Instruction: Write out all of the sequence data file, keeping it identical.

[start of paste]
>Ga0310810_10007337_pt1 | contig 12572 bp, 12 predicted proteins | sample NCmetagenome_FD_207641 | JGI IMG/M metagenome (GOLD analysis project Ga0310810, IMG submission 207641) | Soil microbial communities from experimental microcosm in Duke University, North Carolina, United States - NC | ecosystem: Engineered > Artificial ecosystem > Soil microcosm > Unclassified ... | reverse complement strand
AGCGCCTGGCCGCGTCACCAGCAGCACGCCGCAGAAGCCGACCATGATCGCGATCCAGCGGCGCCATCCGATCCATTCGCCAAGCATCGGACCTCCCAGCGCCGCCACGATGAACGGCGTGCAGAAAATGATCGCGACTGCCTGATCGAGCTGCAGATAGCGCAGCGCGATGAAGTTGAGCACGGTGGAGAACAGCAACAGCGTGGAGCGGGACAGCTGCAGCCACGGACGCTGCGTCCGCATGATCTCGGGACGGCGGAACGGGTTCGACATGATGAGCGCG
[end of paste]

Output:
>Ga0310810_10007337_pt1 | contig 12572 bp, 12 predicted proteins | sample NCmetagenome_FD_207641 | JGI IMG/M metagenome (GOLD analysis project Ga0310810, IMG submission 207641) | Soil microbial communities from experimental microcosm in Duke University, North Carolina, United States - NC | ecosystem: Engineered > Artificial ecosystem > Soil microcosm > Unclassified ... | reverse complement strand
AGCGCCTGGCCGCGTCACCAGCAGCACGCCGCAGAAGCCGACCATGATCGCGATCCAGCGGCGCCATCCGATCCATTCGCCAAGCATCGGACCTCCCAGCGCCGCCACGATGAACGGCGTGCAGAAAATGATCGCGACTGCCTGATCGAGCTGCAGATAGCGCAGCGCGATGAAGTTGAGCACGGTGGAGAACAGCAACAGCGTGGAGCGGGACAGCTGCAGCCACGGACGCTGCGTCCGCATGATCTCGGGACGGCGGAACGGGTTCGACATGATGAGCGCG